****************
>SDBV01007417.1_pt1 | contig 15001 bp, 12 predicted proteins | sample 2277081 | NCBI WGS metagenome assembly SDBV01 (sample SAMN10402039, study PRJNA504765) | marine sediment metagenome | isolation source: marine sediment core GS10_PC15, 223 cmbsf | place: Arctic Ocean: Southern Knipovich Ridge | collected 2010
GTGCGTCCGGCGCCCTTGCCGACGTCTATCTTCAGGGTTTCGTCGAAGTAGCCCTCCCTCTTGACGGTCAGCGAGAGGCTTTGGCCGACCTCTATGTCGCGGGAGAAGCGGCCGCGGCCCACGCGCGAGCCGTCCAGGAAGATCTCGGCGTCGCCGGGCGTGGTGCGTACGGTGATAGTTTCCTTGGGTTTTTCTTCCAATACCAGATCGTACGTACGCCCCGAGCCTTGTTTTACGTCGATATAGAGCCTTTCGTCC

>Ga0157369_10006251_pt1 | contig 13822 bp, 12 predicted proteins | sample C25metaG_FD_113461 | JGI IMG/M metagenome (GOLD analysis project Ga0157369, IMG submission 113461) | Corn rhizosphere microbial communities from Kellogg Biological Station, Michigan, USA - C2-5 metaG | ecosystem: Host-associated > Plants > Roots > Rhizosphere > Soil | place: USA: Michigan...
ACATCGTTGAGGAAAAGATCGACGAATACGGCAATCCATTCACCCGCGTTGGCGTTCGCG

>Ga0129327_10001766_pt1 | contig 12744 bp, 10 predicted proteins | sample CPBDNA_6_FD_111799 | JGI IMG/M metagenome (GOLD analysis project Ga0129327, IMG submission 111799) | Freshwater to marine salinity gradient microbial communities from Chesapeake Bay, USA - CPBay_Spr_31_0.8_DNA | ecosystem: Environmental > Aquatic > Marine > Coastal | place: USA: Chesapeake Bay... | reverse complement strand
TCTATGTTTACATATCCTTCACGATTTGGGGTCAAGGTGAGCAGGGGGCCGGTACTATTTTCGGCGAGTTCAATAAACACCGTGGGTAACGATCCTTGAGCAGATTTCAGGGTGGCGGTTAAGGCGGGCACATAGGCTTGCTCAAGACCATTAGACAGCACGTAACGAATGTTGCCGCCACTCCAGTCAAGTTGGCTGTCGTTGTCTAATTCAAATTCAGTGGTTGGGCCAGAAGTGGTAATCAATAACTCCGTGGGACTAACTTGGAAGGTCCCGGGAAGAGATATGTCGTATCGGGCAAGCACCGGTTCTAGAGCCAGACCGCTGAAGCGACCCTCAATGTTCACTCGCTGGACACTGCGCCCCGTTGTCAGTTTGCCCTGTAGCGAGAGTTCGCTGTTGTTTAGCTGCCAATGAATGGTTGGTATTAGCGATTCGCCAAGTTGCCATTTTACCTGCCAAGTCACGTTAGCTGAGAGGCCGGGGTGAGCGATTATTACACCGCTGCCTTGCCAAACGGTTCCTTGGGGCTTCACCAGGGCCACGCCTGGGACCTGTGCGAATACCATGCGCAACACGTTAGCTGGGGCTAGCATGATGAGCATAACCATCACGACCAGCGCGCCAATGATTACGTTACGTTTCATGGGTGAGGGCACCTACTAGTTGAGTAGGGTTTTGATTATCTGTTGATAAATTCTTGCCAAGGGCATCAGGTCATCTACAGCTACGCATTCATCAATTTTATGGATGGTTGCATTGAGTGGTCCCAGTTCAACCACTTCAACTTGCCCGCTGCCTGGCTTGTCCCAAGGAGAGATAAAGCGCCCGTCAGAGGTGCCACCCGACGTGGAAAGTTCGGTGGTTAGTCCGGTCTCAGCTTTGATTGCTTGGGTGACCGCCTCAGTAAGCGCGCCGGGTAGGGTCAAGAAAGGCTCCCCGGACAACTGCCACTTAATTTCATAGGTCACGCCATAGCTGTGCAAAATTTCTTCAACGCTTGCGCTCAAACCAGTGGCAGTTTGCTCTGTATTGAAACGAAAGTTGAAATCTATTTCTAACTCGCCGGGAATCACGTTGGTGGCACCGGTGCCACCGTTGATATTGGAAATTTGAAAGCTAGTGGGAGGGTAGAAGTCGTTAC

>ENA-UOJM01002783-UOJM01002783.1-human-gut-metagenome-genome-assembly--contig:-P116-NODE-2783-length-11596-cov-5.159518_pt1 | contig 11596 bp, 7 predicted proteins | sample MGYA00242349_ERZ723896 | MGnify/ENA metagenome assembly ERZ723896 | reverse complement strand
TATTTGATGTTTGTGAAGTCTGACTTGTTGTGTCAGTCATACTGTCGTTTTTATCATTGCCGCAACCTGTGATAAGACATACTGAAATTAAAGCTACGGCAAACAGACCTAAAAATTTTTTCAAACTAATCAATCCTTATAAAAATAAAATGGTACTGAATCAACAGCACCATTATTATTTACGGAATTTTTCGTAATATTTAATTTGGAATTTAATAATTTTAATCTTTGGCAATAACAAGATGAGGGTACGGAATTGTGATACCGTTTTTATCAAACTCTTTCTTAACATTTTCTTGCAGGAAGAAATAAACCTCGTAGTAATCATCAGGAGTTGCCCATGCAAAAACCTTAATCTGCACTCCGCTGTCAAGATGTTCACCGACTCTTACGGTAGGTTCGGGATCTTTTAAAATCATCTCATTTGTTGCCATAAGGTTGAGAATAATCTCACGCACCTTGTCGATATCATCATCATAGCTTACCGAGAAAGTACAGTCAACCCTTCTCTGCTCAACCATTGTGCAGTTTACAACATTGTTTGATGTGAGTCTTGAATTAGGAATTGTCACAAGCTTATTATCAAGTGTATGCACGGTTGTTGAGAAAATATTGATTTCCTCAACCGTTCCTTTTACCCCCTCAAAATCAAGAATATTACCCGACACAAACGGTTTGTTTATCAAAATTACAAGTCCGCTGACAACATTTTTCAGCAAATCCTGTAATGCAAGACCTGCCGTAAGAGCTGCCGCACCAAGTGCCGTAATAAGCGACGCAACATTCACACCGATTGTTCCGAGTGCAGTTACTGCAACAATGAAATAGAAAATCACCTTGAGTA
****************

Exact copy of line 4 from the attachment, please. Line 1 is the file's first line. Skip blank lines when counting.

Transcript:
ACATCGTTGAGGAAAAGATCGACGAATACGGCAATCCATTCACCCGCGTTGGCGTTCGCG